They were also instrumental in facilitating national goalkeeper Izwan Mahbud's trial with Yamaga last December.

"I am very happy because we have a partner in Epson who is very committed and involved," said Zainudin Nordin, president of the Football Association of Singapore, who also has a three-year deal inked with Epson that runs out this year.

"We are very fortunate to have Epson as our partner and the launch of the Epson Singapore Cup is also an illustration of how they are looking at ways to develop younger talents."

FAS assistant director Rikram Jit Singh said: "We have had good synergy working with Epson Singapore and experienced how they help Singapore football with not just technology, but also with heart.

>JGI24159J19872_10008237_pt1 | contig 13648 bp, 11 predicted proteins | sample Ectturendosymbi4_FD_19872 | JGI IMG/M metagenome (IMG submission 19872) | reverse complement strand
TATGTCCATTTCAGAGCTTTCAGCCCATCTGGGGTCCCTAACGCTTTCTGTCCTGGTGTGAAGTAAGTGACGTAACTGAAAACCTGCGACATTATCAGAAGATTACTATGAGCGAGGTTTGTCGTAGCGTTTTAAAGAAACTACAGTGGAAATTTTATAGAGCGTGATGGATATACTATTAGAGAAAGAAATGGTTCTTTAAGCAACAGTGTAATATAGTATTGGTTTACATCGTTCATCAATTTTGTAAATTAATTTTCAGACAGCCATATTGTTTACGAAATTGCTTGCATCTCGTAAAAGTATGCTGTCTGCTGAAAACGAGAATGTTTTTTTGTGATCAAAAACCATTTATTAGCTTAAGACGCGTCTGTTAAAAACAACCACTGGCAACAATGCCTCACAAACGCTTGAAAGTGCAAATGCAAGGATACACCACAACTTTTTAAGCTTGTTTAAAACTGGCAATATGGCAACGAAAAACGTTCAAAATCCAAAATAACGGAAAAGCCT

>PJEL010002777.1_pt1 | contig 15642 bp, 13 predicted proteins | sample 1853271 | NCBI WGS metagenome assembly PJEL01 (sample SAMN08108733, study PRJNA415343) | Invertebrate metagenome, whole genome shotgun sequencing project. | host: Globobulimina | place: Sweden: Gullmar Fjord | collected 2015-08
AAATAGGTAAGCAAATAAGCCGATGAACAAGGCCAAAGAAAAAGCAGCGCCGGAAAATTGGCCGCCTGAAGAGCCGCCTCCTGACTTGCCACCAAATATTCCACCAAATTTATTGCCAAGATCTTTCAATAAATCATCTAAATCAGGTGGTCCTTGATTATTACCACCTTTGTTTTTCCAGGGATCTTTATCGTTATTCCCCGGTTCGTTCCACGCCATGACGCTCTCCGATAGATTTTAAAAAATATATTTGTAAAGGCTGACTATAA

"We hope to continue working with Epson for the good of local football and also see other partners come on board."

Lopetegui is new Spain coach

Premium content not available

Tampines beaten into second place

Tampines likely to face defending champions Albirex in semis after failing to top group

Brunei DPMM were sent on their way to victory with Adi Said's (above, No. 20) free-kick.

Brunei DPMM were sent on their way to victory with Adi Said's (above, No. 20) free-kick.


(Adi Said 24, Azim Izamuddin 86)

(Billy Mehmet 75-pen)

Tampines Rovers blew their chance to finish top in Group A of The New Paper League Cup when they were beaten 2-1 by Brunei DPMM FC at Jalan Besar Stadium last night.

The Stags suffered a late blow four minutes from time when a back pass from Jufri Taha led to goalkeeper Joey Sim making a silly mistake which allowed Azim Izamuddin to score the winning goal.